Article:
# Prove $\log_{4}6$ is irrational

Thanks for taking the time to verify my approach and as well as my answer.

Background:

• B.S. in Business from a 4-year university taking CS courses online
• I would like some help with a basic proof from MIT's 6.042J Mathematics for Computer Science course.

The question is: Prove $$\log_{4}6$$ is irrational.

• Suppose $$\log_{4}6$$ is rational (i.e. a quotient of integers) $$\log_{4}6 = m/n$$
• So we must have m, n integers without common prime factors such that $$4^{m/n} = 6$$
• We will show that m and n are both even $$(4^{m/n})^{n} = 6^{n}$$
• So $$4^{m} = 6^{n}$$
• We then divide the two base numbers by their common factor, $$2$$, which gives us:

$$2^{m} = 3^{n}$$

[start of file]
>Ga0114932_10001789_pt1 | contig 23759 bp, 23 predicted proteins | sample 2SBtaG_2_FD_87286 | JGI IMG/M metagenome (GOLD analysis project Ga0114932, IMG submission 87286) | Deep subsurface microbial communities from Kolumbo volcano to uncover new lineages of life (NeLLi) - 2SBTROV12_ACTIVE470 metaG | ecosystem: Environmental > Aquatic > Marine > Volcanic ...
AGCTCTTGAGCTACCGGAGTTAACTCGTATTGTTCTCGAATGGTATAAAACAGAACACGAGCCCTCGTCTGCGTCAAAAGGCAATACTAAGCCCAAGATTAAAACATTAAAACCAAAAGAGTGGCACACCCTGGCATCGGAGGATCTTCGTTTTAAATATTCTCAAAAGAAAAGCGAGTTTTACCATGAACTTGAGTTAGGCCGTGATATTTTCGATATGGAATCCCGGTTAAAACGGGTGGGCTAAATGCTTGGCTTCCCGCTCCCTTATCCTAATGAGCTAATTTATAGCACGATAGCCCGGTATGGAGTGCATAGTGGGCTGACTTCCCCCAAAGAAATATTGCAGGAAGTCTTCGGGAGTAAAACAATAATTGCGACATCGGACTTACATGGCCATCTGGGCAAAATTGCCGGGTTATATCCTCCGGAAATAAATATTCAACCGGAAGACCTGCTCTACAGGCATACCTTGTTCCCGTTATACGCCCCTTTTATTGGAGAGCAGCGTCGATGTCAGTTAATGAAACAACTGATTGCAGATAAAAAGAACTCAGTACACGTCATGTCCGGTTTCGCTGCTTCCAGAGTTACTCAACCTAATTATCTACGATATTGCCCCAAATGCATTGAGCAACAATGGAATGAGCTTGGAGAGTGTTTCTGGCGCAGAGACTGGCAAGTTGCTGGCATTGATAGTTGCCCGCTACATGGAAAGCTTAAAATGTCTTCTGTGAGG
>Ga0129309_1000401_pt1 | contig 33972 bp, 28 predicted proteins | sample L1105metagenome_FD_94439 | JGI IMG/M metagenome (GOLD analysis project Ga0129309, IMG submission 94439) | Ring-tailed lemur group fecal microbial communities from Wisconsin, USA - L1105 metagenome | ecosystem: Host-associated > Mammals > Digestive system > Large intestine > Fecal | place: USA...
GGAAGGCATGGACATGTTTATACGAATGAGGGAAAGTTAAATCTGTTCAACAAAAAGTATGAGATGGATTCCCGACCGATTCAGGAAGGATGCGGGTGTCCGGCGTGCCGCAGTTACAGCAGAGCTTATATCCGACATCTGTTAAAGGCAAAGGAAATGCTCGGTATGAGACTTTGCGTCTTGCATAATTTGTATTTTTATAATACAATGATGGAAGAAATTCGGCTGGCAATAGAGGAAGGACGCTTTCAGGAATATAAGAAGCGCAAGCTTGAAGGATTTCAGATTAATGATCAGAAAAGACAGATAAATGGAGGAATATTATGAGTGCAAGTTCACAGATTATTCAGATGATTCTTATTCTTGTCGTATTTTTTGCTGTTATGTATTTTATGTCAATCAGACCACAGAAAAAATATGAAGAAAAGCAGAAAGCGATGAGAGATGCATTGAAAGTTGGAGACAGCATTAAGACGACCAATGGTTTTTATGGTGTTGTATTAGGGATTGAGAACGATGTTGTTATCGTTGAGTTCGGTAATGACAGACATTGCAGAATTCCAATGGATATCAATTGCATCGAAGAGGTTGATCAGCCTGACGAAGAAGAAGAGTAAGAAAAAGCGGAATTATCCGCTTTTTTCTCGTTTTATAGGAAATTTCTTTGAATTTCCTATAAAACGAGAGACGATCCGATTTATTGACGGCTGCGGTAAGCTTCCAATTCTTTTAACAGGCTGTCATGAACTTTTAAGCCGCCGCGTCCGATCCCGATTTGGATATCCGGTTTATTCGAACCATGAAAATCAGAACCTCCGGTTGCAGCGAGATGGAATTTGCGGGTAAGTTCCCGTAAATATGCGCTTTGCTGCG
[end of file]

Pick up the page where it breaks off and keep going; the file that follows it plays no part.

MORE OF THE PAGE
• Since the product of two even numbers must be even AND the product of two odd numbers must be odd, $$2^{m}$$ and $$3^{n}$$ are not equivalent and therefore $$m/n$$ must not be rational.

Q.E.D. We conclude that $$\log_{4}6$$ is irrational.

• Until $4^m=6^n$, you are ok, but after that you go astray. To continue on the path you started on, from $4^m=6^n$, deduce $2^{2m}=2^n3^n$ hence $2^{2m-n}=3^n$. And now, how would you conclude? – Did Dec 13 '18 at 16:13

It's fine until you reach that equality $$4^m=6^n$$. But you can't just divide by their common factor $$2$$. Are you dividing by $$2^m$$ or by $$2^n$$?
You can say that, since $$n>0$$, then $$3\mid6^n$$. But $$3\nmid4^m$$.
Your proof works until you reach $$4^m=6^n.$$ However, you don't really need to divide by any factor of $$2.$$
Since $$\log_46$$ is positive, as 6 is greater than 4, $$m$$ and $$n$$ are positive integers. This means that the right hand side ($$6^n$$) is divisible by $$3.$$ However, the left hand side, $$4^m$$ can be prime factorized as $$2^{2m},$$ and therefore is not divisible by $$3,$$ meaning that $$4^m\neq 6^n,$$ yielding contradiction.